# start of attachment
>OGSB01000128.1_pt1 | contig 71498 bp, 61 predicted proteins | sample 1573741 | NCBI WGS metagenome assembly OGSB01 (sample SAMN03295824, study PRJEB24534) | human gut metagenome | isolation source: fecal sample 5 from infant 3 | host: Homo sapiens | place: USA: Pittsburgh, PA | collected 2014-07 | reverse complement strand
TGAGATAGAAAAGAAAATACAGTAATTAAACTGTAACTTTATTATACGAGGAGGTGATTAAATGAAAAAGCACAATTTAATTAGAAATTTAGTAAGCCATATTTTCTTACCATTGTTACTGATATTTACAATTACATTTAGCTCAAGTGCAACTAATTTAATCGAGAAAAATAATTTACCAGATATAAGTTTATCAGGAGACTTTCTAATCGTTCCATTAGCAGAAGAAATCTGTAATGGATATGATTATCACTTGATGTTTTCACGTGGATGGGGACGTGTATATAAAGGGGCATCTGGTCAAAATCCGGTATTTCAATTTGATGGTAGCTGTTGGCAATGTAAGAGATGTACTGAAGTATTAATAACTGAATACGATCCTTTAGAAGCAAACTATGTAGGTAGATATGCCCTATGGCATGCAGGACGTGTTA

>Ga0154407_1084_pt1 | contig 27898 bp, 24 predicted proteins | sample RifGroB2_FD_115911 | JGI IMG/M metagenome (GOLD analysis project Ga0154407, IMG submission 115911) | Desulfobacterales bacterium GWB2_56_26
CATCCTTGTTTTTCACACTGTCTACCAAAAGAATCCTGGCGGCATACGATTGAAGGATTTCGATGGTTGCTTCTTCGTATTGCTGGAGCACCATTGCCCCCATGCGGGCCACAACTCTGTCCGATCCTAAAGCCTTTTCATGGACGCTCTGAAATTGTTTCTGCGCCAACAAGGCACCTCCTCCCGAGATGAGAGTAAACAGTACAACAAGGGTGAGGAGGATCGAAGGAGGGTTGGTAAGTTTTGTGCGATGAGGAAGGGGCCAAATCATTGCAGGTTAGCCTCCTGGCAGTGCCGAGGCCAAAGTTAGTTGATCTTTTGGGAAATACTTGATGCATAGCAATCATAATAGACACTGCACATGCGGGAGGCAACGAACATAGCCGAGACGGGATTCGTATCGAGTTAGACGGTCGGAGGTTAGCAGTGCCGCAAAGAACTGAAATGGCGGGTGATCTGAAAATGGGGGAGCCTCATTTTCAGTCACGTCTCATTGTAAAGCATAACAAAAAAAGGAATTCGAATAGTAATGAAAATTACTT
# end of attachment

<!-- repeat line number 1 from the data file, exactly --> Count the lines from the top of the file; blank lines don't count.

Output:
>OGSB01000128.1_pt1 | contig 71498 bp, 61 predicted proteins | sample 1573741 | NCBI WGS metagenome assembly OGSB01 (sample SAMN03295824, study PRJEB24534) | human gut metagenome | isolation source: fecal sample 5 from infant 3 | host: Homo sapiens | place: USA: Pittsburgh, PA | collected 2014-07 | reverse complement strand